Ineffective Board Meetings Are No Laughing Matter

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I'm certain that I'm not the only Credit Union Journal reader who laughed out loud while reading Frank Diekmann's op/ed entitled, "Forget Room 1408: Far Scarier Hotel Room This Halloween" (CU Journal Oct. 29).

Unfortunately, our laughter was the painful kind since Mr. Diekmann's Halloween nightmare about dysfunctional credit union strategic planning meetings was, sadly, well founded in reality.

As the op/ed suggests, much too often during strategic planning meetings credit union officials are:

* Not informed about the compelling issues affecting the financial services industry,

* Only compare themselves to other credit unions rather than their entire competition,

* Substitute their own opinions rather than conduct real marketplace research,

* Rely only on flashy "feel-good" facilitators to frame the discussion, and

* Are too easily distracted by their lunch, their bladders, or the golf course.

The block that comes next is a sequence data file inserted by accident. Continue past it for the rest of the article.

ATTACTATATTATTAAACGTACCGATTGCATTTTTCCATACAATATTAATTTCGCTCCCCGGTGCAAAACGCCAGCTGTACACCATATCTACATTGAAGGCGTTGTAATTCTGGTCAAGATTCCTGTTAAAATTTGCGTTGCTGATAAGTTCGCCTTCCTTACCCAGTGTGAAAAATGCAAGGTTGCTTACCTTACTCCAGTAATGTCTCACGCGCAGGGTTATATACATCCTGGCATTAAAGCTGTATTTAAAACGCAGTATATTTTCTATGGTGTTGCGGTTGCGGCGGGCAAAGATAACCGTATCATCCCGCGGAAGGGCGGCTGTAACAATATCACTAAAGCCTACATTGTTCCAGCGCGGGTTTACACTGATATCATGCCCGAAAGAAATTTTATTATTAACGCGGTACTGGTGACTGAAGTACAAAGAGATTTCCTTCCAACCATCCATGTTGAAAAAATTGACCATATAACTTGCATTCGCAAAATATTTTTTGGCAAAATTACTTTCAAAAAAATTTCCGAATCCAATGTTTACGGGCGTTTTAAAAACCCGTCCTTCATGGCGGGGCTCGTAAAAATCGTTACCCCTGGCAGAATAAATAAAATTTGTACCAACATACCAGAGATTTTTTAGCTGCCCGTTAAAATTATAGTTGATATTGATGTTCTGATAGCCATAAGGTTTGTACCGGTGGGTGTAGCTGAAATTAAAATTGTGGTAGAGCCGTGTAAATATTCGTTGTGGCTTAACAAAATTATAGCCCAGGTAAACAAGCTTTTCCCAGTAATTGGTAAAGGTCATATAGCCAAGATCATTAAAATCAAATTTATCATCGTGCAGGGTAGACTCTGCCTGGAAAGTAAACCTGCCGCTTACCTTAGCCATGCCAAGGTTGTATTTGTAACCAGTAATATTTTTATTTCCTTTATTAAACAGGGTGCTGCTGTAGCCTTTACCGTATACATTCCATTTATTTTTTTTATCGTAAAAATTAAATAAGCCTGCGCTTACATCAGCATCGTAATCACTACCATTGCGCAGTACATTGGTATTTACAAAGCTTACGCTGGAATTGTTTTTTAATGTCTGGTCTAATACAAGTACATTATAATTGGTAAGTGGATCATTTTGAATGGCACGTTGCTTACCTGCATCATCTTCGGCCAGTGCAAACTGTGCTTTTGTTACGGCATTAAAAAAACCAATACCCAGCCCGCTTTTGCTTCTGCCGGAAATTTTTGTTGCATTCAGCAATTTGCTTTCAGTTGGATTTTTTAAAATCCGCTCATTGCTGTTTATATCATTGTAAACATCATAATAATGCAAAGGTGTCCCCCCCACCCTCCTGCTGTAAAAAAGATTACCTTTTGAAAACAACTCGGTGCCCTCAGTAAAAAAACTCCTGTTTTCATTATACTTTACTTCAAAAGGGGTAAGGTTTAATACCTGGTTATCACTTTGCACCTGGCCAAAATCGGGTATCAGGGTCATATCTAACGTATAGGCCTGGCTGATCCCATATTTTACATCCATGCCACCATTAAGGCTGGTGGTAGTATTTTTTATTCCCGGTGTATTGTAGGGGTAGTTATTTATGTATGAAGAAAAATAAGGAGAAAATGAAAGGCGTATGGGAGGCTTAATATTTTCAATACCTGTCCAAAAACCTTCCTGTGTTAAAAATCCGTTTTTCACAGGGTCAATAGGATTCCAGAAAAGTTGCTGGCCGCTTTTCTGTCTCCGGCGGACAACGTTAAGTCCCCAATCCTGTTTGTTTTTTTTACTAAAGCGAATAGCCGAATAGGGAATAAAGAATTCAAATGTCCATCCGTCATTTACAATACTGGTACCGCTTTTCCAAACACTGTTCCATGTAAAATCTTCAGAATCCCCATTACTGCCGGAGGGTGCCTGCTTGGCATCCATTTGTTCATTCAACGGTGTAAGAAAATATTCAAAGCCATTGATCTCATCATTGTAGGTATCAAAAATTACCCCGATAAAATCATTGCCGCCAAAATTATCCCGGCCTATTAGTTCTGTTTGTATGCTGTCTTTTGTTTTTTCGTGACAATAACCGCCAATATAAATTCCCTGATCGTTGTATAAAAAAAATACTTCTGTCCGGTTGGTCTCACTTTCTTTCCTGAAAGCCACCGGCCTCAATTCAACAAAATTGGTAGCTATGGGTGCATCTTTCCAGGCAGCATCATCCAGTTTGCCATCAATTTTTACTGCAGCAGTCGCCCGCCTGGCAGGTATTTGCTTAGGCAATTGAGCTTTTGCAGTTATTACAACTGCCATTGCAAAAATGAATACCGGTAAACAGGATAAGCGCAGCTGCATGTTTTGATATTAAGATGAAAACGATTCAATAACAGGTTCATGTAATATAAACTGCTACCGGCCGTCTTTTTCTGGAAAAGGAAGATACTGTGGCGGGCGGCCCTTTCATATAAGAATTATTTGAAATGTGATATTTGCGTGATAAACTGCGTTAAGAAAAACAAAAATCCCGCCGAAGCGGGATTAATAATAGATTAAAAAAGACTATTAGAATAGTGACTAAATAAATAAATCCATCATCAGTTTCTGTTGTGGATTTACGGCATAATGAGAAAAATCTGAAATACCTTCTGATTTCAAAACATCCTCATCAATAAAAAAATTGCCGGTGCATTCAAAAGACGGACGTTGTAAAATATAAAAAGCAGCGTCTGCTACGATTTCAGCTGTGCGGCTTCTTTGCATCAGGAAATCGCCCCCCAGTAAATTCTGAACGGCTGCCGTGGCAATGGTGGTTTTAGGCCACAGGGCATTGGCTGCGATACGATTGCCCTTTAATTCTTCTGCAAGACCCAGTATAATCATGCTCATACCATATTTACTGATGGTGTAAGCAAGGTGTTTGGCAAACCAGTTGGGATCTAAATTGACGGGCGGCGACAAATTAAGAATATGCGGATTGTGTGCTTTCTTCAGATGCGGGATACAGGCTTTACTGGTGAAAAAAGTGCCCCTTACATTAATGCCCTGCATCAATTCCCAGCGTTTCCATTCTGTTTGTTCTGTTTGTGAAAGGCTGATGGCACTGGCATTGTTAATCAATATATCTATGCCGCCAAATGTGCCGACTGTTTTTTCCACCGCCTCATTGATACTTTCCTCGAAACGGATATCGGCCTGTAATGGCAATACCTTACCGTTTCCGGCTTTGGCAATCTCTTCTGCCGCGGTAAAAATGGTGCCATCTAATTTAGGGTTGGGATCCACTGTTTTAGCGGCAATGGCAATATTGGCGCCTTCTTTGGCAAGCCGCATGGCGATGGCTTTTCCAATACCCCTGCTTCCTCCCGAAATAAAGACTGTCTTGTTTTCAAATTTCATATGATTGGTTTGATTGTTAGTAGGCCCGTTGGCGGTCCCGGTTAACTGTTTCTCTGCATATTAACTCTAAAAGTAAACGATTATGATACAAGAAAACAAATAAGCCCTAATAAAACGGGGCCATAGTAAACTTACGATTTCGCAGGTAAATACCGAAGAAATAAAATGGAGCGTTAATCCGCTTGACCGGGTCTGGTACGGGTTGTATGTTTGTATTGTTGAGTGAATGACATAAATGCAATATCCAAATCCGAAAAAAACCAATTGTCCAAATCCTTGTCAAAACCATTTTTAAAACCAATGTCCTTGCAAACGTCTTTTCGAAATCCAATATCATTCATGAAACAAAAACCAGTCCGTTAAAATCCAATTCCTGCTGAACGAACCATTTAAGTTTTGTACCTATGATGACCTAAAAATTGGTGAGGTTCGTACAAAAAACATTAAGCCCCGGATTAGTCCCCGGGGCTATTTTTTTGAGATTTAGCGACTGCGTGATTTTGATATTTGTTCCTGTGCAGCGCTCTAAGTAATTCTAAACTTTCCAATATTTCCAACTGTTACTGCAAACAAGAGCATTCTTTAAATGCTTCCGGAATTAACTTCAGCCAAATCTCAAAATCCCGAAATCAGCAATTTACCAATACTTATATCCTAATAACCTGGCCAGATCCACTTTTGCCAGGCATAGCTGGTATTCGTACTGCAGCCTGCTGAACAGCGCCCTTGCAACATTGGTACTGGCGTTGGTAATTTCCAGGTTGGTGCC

A credit union that engages in such a dysfunctional strategic planning session truly is scary. The challenges awaiting them in the real world must be so frightening that these credit union officials morph into directionless zombies. Thank goodness there are some credit union officials out there who choose to wear superhero costumes instead and who take their strategic planning responsibilities seriously.

Every credit union planning session should include spirited (pun intended) discussions about pro-active mergers, mutual savings bank charter conversions, transparent governance, the cumbersome credit union business model, managing dissident members, serving the underserved, coping with interfering regulators, surviving the escalating battle between "movement" purists and "industry" pragmatists, re-defining consumer-member ownership, establishing institutional brand identity, implementing an aggressive convenience-driven branch footprint, and anticipating the potential loss of the credit union income tax exemption.

And that's just for starters.

These strategic topics may seem frightening to some officials, but there's no future for a credit union that ignores substantive environmental challenges. Hiding from these compelling issues while expecting positive strategic results is a nightmare waiting to happen. Instead, credit union officials should face their fears, wrestle with these scary issues, and strategically focus the credit union toward its best possible future. Maybe then the ghost of lost opportunity won't haunt the credit union for many Halloweens to come.

Thanks Frank, for the thought-provoking trick or treat!

Marvin C. Umholtz, President & CEO

Umholtz Strategic Planning & Consulting Services

Olympia, Wash.


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